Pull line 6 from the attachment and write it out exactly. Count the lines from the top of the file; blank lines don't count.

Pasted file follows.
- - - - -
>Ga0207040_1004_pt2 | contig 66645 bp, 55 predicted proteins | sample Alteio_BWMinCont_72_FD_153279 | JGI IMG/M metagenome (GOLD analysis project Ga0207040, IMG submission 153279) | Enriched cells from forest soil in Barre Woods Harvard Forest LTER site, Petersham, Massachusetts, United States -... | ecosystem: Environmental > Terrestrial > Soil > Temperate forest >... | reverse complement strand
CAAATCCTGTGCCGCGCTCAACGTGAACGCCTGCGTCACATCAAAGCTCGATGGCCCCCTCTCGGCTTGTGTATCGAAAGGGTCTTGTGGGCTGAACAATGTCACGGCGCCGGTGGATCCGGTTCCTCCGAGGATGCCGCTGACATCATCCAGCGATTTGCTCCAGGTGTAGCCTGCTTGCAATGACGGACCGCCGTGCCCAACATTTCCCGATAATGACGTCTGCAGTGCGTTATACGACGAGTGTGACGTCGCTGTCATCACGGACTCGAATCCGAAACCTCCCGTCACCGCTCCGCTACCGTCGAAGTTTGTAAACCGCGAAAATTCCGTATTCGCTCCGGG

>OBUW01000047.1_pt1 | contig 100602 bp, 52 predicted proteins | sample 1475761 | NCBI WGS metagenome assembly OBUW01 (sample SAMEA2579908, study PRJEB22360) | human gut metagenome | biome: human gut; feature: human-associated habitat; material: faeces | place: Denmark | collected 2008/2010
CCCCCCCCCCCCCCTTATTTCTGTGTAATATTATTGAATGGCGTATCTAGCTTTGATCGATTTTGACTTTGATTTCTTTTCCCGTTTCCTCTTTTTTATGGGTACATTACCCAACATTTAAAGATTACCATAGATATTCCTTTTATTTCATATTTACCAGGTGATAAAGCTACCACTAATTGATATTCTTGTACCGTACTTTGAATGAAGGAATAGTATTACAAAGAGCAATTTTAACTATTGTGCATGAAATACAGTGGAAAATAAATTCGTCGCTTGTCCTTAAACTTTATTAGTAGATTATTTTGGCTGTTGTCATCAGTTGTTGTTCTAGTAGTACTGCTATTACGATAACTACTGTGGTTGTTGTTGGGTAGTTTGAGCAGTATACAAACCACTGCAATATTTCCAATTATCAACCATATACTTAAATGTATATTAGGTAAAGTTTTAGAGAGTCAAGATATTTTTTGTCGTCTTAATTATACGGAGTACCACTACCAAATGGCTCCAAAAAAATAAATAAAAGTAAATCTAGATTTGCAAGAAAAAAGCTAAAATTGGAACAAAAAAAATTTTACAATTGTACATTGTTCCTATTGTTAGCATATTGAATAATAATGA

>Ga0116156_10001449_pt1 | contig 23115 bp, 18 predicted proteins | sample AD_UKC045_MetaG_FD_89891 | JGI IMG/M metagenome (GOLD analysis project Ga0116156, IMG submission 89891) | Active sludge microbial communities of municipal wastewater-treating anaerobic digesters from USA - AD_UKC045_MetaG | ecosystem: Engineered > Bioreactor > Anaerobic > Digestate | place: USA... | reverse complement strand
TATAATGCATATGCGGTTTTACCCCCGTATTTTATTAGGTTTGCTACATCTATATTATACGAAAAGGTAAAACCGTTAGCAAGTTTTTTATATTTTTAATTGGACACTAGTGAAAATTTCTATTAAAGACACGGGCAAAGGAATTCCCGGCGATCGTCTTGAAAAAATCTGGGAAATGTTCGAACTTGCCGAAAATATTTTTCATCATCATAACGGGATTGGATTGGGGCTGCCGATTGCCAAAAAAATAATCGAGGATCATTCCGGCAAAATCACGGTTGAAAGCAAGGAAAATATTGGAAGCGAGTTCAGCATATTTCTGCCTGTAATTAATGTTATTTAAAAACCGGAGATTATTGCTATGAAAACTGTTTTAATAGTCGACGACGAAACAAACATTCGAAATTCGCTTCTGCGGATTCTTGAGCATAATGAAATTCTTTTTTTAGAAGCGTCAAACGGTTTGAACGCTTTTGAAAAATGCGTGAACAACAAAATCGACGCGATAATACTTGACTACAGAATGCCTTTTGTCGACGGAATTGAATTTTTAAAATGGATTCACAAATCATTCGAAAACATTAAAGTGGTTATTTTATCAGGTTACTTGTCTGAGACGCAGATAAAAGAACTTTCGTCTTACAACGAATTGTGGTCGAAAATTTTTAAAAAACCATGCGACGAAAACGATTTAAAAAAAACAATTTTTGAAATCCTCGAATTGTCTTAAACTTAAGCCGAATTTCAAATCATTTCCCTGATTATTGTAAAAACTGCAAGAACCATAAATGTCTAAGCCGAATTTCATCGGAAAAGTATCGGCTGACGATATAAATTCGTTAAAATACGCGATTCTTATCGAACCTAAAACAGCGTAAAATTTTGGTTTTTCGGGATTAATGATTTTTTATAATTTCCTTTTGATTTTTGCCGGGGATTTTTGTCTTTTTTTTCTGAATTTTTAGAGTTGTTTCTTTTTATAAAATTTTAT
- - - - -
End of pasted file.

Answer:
TATAATGCATATGCGGTTTTACCCCCGTATTTTATTAGGTTTGCTACATCTATATTATACGAAAAGGTAAAACCGTTAGCAAGTTTTTTATATTTTTAATTGGACACTAGTGAAAATTTCTATTAAAGACACGGGCAAAGGAATTCCCGGCGATCGTCTTGAAAAAATCTGGGAAATGTTCGAACTTGCCGAAAATATTTTTCATCATCATAACGGGATTGGATTGGGGCTGCCGATTGCCAAAAAAATAATCGAGGATCATTCCGGCAAAATCACGGTTGAAAGCAAGGAAAATATTGGAAGCGAGTTCAGCATATTTCTGCCTGTAATTAATGTTATTTAAAAACCGGAGATTATTGCTATGAAAACTGTTTTAATAGTCGACGACGAAACAAACATTCGAAATTCGCTTCTGCGGATTCTTGAGCATAATGAAATTCTTTTTTTAGAAGCGTCAAACGGTTTGAACGCTTTTGAAAAATGCGTGAACAACAAAATCGACGCGATAATACTTGACTACAGAATGCCTTTTGTCGACGGAATTGAATTTTTAAAATGGATTCACAAATCATTCGAAAACATTAAAGTGGTTATTTTATCAGGTTACTTGTCTGAGACGCAGATAAAAGAACTTTCGTCTTACAACGAATTGTGGTCGAAAATTTTTAAAAAACCATGCGACGAAAACGATTTAAAAAAAACAATTTTTGAAATCCTCGAATTGTCTTAAACTTAAGCCGAATTTCAAATCATTTCCCTGATTATTGTAAAAACTGCAAGAACCATAAATGTCTAAGCCGAATTTCATCGGAAAAGTATCGGCTGACGATATAAATTCGTTAAAATACGCGATTCTTATCGAACCTAAAACAGCGTAAAATTTTGGTTTTTCGGGATTAATGATTTTTTATAATTTCCTTTTGATTTTTGCCGGGGATTTTTGTCTTTTTTTTCTGAATTTTTAGAGTTGTTTCTTTTTATAAAATTTTAT